ILLINOIS — Health officials are worried the pandemic may have prevented people from getting flu shots setting up a “double whammy” during the influenza season.
The website QuoteWizard ranked all 50 states based on child flu vaccination rates, and Illinois was found to have a 54.9 percent rate, ranking it the 18th lowest in the country. Nationwide, child flu vaccination rates have declined by an estimated 21.5% during the COVID-19 pandemic from January to April 2020.
Health care industry expert Adam Johnson says with vaccinations down this year, hospitals may get overwhelmed during the flu season.
“There is likely to be an overwhelming effect on hospitals or health care capacities to treat not only patients with COVID-19, but also the flu,” Johnson said.
According to the Illinois Department of Public Health, over the past decade, influenza and pneumonia have been associated with an average of 35-hundred deaths a year in Illinois. Since 1992, the highest number of flu deaths was 4,021 in 1993. During most flu seasons, which typically runs from October through May, between 10 and 20 percent of the population is infected with influenza viruses.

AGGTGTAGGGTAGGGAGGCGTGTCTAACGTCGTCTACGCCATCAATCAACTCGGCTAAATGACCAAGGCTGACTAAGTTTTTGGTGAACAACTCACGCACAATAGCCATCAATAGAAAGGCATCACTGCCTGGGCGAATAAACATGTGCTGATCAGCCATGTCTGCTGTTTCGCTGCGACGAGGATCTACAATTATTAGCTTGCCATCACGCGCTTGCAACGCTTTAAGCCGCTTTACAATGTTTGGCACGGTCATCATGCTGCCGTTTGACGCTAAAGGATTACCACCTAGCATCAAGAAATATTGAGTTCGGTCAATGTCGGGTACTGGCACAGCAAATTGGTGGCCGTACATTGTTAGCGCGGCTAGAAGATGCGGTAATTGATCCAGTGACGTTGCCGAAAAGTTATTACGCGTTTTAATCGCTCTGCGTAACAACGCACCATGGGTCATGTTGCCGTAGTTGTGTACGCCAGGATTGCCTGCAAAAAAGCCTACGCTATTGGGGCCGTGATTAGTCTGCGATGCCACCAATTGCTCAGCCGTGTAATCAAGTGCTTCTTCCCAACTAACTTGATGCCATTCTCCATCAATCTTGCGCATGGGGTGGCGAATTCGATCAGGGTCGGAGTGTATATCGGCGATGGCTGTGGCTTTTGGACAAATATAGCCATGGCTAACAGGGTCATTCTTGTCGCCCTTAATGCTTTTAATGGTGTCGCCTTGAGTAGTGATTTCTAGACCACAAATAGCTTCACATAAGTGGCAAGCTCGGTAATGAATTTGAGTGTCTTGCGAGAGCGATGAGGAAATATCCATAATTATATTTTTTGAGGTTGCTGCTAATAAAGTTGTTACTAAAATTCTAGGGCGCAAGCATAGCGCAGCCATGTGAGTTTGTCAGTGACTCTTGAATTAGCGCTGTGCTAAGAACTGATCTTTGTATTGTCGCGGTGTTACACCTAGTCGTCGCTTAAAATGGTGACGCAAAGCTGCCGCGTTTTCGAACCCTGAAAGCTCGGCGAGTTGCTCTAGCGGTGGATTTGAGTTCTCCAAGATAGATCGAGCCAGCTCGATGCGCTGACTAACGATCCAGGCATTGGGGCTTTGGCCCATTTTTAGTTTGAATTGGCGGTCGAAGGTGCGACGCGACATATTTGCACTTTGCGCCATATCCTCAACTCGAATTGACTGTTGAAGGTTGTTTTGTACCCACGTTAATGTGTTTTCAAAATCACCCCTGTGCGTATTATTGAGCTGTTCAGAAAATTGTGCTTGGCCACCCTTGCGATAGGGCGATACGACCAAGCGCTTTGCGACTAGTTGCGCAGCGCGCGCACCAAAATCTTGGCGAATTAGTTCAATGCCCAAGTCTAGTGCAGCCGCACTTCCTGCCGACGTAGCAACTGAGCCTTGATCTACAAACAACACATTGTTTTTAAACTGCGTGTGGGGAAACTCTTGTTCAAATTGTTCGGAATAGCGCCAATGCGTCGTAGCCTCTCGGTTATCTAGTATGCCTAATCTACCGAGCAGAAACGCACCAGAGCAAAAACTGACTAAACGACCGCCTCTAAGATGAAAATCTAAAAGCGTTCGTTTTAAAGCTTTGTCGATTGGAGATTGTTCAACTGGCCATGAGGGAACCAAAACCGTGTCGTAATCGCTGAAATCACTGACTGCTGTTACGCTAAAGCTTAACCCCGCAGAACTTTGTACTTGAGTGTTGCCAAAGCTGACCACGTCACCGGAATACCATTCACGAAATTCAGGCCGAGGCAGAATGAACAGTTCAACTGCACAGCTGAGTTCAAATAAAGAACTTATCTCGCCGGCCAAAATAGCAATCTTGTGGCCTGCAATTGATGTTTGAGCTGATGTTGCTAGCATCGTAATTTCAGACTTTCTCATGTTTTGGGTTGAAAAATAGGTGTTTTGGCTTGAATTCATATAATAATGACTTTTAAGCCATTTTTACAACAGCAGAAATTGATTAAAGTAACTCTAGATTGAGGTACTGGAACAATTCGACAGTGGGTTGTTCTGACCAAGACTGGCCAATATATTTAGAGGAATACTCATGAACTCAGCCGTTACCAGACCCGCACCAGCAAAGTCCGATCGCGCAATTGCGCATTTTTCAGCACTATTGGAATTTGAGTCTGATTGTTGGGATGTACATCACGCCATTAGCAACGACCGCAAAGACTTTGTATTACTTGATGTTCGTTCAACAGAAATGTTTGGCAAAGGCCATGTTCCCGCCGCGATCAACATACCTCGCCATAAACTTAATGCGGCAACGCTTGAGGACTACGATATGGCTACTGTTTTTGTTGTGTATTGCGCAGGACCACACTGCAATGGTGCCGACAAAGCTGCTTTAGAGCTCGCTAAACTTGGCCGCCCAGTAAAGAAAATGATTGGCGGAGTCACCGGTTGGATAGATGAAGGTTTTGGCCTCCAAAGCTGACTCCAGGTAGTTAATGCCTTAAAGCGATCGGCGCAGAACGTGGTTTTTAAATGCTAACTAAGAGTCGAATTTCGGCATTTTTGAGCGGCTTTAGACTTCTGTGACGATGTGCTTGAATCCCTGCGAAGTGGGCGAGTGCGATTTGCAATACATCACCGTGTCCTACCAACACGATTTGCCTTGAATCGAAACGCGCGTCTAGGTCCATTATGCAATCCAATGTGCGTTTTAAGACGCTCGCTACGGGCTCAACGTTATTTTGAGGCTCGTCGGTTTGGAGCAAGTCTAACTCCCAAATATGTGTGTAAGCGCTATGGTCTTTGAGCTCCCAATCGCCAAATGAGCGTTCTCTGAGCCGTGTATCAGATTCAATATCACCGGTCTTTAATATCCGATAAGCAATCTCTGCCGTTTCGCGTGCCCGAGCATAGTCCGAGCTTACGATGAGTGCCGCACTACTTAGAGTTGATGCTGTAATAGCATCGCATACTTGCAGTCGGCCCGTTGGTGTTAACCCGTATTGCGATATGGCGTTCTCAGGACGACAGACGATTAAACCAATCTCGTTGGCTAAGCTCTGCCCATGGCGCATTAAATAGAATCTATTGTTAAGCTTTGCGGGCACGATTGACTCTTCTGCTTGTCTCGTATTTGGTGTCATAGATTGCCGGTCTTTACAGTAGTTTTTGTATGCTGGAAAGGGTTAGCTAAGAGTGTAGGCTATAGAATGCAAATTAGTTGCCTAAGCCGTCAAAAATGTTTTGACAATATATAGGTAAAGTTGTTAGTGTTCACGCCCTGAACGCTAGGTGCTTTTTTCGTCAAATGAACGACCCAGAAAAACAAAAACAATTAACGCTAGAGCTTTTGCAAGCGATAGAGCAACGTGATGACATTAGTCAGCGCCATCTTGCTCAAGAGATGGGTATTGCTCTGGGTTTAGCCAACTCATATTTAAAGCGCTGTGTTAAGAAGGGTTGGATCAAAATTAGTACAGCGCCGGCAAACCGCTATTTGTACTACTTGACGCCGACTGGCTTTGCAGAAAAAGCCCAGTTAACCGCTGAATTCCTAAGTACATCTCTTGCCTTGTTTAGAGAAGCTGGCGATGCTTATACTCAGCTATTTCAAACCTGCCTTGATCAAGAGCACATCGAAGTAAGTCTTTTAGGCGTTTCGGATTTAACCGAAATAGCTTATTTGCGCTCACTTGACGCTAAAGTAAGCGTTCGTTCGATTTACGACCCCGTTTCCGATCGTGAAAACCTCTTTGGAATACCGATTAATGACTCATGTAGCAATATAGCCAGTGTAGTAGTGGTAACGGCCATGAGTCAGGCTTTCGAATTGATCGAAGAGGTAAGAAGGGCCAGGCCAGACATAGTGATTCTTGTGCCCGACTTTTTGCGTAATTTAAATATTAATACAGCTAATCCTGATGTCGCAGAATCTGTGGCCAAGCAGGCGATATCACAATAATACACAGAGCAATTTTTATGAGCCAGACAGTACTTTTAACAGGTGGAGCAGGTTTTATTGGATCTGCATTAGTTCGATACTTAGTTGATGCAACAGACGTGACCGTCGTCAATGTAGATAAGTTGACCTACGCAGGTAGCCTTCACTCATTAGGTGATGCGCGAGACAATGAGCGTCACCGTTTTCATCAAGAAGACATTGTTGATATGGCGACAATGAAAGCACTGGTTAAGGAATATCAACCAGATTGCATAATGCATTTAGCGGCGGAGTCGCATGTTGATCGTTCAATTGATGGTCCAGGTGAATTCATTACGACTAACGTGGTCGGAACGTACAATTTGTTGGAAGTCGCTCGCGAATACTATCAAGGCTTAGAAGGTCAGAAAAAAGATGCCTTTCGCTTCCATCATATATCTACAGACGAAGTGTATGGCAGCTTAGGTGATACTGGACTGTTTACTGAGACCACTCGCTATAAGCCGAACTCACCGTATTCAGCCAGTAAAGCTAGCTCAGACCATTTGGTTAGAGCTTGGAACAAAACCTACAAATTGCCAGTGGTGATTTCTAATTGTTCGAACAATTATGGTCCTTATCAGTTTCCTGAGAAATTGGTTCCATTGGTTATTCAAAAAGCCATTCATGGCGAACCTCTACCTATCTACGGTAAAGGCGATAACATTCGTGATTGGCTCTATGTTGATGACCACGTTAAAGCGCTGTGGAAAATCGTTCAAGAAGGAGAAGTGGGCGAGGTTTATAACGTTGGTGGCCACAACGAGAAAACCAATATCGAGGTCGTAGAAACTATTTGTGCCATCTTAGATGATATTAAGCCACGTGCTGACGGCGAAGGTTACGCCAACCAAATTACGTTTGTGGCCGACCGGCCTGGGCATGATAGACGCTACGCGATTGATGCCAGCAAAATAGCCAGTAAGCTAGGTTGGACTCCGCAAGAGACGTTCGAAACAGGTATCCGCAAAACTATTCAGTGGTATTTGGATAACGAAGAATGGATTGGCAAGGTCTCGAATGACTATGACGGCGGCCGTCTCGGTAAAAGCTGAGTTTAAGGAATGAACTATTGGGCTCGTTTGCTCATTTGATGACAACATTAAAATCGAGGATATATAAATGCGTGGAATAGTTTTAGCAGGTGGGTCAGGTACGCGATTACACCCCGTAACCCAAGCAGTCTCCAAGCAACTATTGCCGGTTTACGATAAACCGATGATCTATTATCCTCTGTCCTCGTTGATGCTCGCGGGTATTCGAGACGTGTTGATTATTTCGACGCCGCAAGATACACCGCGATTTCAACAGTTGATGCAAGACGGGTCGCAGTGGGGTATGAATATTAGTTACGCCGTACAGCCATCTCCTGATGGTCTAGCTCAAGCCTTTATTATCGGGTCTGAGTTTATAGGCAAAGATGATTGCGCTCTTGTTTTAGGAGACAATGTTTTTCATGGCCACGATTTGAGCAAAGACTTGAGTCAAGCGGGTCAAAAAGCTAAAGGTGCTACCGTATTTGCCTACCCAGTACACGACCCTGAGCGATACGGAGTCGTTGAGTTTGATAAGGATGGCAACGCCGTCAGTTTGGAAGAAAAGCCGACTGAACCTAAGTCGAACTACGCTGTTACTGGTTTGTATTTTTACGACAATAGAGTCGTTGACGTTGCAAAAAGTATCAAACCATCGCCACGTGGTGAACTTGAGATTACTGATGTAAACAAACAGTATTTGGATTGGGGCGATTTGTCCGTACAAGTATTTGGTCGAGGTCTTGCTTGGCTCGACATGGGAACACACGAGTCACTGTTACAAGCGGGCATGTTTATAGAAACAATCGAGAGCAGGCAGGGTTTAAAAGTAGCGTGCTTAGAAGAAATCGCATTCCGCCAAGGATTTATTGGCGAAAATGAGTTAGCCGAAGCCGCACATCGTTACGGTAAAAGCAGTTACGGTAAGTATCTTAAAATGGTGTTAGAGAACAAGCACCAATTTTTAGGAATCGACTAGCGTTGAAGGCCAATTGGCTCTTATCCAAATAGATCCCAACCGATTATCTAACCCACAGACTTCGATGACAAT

The in-class schooling debate is a polarizing issue among Americans.
Gov. J.B. Pritzker wants kids back into the classroom as long as it is safe to do so. Some health experts are advising against in-person instruction. The primary argument against opening schools is the safety of students and faculty from contracting the coronavirus. Influenza adds another layer.
The Centers for Disease Control is trying to get the upper hand before influenza season hits by giving $140 million to immunization programs around the country.
The Center Square – Kevin Bessler